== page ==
Shameful vandals rendered flood barrier ‘useless’

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Vandals who tampered with Oban’s new flood barrier next to the Black Lynn burn have been branded ‘shameful’.

A section of the interlocking barrier was removed leaving a big gap in the defence system and was spotted in the burn near Tesco.

‘That people would deliberately pull up a barrier put there for flood protection, and further risk the safety of homes, is shameful,’ said a spokesperson for Argyll and Bute Council.

The missing unit was reported to The Oban Times by a concerned reader who said the barrier was left ‘useless’.

The man, who did not want to be named, said the unit had been seen in the water further down the burn.

He also said the other remaining units had been ‘messed with’ and plugs meant to hold in ballast had been pulled out and vanished – he found one thrown on the path nearby.

‘Goodness knows where the others are. This barrier would be useless  if the waters rise. There’s a big gap in it and what’s left is too lightweight to hold anything back,’ he said.

Stickers on the units say they are to be filled with sand and water but they are all empty. The man also said he believed the units were the wrong way round and the flat side should be nearest the burn to give more resistance.

He also criticised the gaping height difference left between mounds of sandbags strategically placed as part of the defence line and the barrier.

However, the council  insisted the barrier was installed as it should be.

‘Alternate units in the barrier are filled with water, which was done. The others are left empty so that if flood water rises, it will fill the empty units. This is an ongoing piece of work to help support residents until such time as the results of Oban Flood Study, part of our Local Flood Risk Management Plan, offers suggestions for more permanent ways of improving future flood situations,’ said the council spokesperson.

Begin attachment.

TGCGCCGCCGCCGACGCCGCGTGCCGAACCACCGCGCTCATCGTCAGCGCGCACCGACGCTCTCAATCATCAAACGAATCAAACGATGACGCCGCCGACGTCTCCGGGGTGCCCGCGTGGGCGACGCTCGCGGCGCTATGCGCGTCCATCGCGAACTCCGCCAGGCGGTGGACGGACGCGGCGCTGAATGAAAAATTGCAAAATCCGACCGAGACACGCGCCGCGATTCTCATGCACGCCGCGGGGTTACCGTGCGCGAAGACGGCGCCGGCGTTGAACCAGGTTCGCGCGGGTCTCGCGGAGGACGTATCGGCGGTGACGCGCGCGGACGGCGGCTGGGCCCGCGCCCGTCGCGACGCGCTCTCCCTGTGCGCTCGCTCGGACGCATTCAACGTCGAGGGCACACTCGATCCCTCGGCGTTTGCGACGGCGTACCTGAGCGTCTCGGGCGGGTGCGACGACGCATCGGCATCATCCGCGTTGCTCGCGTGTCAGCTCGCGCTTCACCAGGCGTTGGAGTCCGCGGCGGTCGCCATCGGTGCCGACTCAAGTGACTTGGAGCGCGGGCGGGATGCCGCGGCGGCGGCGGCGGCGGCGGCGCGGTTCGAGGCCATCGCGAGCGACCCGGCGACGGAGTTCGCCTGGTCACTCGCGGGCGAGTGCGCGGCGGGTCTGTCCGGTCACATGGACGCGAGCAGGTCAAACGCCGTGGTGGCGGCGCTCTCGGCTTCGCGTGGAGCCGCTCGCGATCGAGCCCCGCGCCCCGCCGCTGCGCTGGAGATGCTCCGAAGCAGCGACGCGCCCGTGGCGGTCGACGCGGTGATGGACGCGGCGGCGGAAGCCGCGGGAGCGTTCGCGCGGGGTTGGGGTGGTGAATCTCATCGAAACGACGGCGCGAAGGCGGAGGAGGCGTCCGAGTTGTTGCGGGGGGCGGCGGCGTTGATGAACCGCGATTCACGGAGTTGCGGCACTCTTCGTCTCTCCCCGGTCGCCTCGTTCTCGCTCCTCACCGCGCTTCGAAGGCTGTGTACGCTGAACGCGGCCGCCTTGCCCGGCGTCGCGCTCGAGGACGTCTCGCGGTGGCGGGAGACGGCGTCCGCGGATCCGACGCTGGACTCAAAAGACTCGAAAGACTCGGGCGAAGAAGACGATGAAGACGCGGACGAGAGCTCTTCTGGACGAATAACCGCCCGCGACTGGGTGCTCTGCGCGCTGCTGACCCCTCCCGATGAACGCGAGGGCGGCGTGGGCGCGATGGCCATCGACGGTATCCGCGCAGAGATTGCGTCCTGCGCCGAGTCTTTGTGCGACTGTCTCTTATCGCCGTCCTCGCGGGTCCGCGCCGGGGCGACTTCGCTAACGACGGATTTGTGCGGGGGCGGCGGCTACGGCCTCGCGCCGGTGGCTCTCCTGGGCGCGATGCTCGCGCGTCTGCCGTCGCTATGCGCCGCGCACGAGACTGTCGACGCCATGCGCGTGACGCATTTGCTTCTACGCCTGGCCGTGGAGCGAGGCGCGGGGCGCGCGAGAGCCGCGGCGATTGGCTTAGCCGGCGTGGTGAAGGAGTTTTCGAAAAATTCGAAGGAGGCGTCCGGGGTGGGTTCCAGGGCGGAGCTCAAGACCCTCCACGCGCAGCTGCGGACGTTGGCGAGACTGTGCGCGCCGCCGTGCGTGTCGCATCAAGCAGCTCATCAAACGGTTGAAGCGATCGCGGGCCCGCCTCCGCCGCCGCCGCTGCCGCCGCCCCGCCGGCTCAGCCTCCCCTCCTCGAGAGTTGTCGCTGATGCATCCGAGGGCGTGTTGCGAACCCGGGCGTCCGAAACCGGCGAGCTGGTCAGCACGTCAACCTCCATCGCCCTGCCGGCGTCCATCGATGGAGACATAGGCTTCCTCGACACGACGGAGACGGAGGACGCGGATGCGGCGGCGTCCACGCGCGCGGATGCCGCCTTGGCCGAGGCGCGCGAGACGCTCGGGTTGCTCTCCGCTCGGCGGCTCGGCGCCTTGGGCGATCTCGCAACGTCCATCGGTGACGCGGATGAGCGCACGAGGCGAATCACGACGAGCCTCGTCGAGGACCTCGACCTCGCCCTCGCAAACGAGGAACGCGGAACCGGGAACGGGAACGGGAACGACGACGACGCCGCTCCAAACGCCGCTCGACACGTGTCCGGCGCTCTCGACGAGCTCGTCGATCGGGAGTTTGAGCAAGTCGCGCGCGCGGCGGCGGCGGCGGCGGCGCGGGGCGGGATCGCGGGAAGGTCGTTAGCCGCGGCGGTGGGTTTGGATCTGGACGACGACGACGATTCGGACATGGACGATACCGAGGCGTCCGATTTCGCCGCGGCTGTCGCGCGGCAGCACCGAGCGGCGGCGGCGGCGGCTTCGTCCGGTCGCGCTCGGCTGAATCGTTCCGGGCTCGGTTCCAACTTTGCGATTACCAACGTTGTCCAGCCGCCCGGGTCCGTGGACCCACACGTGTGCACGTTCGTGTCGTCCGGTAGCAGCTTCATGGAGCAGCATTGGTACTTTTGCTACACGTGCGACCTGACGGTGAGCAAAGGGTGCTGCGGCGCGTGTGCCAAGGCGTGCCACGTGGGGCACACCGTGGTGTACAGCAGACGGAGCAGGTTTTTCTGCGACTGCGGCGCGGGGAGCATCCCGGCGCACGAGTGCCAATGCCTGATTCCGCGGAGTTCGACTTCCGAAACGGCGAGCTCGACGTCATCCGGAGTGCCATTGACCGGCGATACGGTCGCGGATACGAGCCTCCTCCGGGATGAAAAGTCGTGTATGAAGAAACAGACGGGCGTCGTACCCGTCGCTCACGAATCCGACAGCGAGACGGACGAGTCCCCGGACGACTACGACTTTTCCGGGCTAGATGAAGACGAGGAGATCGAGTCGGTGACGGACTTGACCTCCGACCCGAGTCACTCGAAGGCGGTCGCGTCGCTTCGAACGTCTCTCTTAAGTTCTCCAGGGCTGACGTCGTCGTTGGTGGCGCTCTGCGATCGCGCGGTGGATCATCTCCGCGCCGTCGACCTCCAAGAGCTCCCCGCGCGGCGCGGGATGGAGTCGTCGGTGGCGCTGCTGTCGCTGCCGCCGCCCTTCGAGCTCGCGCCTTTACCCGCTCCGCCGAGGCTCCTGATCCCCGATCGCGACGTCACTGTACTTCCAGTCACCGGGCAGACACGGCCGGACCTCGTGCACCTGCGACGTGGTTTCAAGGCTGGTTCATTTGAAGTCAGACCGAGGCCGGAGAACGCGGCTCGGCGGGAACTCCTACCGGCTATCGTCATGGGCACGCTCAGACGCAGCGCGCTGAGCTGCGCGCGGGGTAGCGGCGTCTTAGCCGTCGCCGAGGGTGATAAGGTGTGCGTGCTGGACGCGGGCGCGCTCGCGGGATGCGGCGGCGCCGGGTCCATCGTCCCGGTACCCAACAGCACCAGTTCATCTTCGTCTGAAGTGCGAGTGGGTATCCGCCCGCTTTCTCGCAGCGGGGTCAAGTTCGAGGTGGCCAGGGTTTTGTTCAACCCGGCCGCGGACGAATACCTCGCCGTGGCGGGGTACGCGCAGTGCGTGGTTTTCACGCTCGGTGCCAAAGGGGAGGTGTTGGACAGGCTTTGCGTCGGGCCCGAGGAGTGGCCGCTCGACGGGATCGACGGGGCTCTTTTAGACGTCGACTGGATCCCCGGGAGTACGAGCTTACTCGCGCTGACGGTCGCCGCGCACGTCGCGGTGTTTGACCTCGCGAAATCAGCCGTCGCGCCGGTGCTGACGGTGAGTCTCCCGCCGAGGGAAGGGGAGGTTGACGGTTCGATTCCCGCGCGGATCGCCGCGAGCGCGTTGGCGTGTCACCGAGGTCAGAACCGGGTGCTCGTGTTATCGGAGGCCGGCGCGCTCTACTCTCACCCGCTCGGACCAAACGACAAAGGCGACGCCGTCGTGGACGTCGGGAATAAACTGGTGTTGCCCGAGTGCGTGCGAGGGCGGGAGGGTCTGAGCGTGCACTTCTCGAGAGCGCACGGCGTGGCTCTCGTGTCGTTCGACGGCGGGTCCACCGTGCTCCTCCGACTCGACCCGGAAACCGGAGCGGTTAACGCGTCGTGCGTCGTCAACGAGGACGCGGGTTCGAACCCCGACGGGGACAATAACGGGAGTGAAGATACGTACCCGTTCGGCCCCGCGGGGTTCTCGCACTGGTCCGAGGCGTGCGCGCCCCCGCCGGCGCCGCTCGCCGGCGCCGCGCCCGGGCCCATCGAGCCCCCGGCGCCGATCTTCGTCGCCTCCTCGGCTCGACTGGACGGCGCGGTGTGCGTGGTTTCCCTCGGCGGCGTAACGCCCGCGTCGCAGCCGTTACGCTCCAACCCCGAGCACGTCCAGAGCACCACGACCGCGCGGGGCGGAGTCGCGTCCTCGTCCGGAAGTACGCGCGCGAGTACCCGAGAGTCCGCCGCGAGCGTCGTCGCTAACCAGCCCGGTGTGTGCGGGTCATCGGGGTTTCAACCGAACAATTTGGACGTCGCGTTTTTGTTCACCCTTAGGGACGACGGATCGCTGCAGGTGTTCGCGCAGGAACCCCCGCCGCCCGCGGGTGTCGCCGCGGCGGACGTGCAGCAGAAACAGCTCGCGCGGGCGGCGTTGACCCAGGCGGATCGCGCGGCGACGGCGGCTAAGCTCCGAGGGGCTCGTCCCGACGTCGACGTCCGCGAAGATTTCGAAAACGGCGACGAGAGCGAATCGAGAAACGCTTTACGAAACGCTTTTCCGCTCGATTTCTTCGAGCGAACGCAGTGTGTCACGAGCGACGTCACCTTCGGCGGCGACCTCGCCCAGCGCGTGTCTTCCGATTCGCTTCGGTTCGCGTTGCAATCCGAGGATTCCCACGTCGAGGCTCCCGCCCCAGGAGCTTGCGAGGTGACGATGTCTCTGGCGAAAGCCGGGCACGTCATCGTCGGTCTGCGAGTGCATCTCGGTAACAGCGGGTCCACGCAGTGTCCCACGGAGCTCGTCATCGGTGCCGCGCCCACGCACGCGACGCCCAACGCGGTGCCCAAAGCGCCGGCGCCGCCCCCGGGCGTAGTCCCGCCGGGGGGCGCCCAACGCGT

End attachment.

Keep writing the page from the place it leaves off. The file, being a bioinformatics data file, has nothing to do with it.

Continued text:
Oban councillor Jim Lynch said whoever removed the barrier unit was ‘irresponsible’.

He said: ‘It’s irresponsible for someone to remove something that was specifically put in place to protect people, safeguarding them and their property.

‘I will speak to the relevant council department to get assurance that the barrier is fitted properly. I’m not in a position to comment whether it was set up  correctly in the first place or not.’

When The Oban Times checked the barrier on Tuesday, all of the units were found to be empty of water, including the ones which still had plugs in.

After contacting the council, a later statement said: ‘We went above and beyond the duty of a council to install this flood control measure. The barrier was checked today and there is water in the appropriate units. The missing unit was also replaced.’

Although the missing unit was replaced and more sandbags were added at either end of the barrier, the units still appeared to have no water in them.